It is now well accepted that this provision of the 1952 Patent Act (Patent Act) includes a written description requirement that is separate and distinct from the enablement requirement. Thus, a specification may enable one of ordinary skill to make or use a claimed invention, but still not adequately describe the invention in a way that the public knows that the inventor was in possession of the claimed invention at the time of filing the application. For example, a patent specification that discloses various patterns of eight wooden shingles, does not necessarily provide written description for a claim amendment that recites “at least six shingles,” even though the specification would enable one so inclined to construct a panel of at least six wooden shingles. However, it was not entirely clear from the language of the Patent Act itself that there was a written description requirement separate and distinct from the enablement requirement. The well-accepted understanding that these are separate and distinct requirements flows from judicial decisions, and not the text of the Patent Act itself.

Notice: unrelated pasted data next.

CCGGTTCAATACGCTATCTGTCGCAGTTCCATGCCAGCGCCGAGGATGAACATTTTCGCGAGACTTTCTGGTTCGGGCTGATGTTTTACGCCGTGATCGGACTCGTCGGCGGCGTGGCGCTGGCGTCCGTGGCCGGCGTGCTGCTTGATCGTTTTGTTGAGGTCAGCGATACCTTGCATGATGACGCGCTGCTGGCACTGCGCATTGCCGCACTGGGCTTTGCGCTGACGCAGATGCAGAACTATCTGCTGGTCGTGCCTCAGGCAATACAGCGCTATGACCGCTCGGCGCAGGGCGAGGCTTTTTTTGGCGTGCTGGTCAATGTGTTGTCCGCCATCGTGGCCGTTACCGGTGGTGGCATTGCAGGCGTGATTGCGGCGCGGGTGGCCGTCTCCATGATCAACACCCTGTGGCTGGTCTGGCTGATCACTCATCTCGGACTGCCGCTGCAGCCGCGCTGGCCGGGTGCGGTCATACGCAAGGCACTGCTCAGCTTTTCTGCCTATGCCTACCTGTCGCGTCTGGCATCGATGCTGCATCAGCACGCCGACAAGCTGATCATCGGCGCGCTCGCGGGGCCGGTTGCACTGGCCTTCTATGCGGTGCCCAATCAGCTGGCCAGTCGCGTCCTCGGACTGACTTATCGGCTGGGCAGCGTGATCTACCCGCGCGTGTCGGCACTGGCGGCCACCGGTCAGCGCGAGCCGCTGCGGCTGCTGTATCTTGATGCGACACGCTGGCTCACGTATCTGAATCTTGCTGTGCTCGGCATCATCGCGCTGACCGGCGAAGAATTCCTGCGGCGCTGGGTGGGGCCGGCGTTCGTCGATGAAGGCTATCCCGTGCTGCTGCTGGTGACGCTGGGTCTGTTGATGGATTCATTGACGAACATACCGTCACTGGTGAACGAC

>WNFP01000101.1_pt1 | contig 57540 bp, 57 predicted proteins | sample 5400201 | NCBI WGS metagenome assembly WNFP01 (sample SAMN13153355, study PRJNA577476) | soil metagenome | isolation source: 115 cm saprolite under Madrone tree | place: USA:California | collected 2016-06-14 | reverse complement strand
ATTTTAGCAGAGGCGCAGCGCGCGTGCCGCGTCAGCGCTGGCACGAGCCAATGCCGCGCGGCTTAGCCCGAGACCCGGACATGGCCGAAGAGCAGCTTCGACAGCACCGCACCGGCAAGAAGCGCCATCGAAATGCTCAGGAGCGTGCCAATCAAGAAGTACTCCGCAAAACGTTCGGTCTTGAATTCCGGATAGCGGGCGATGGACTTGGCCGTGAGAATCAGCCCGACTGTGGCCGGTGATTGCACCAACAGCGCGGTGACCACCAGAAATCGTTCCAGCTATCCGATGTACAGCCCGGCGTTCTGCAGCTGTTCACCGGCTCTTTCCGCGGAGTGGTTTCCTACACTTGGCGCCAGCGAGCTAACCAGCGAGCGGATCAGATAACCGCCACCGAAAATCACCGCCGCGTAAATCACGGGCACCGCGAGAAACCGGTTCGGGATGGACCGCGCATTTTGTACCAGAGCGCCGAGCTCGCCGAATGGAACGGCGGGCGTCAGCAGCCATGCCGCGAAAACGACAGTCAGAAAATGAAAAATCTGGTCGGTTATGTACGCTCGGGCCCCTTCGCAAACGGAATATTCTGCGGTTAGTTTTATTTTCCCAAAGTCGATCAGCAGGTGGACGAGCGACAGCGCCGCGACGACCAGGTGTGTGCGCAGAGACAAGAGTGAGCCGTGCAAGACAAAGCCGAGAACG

Sterne, Robert Greene; Garrett, Patrick E.; and Wood, Theodore A.
"The Written Description Requirement,"
Akron Law Review: Vol. 37
, Article 4.
Available at: http://ideaexchange.uakron.edu/akronlawreview/vol37/iss2/4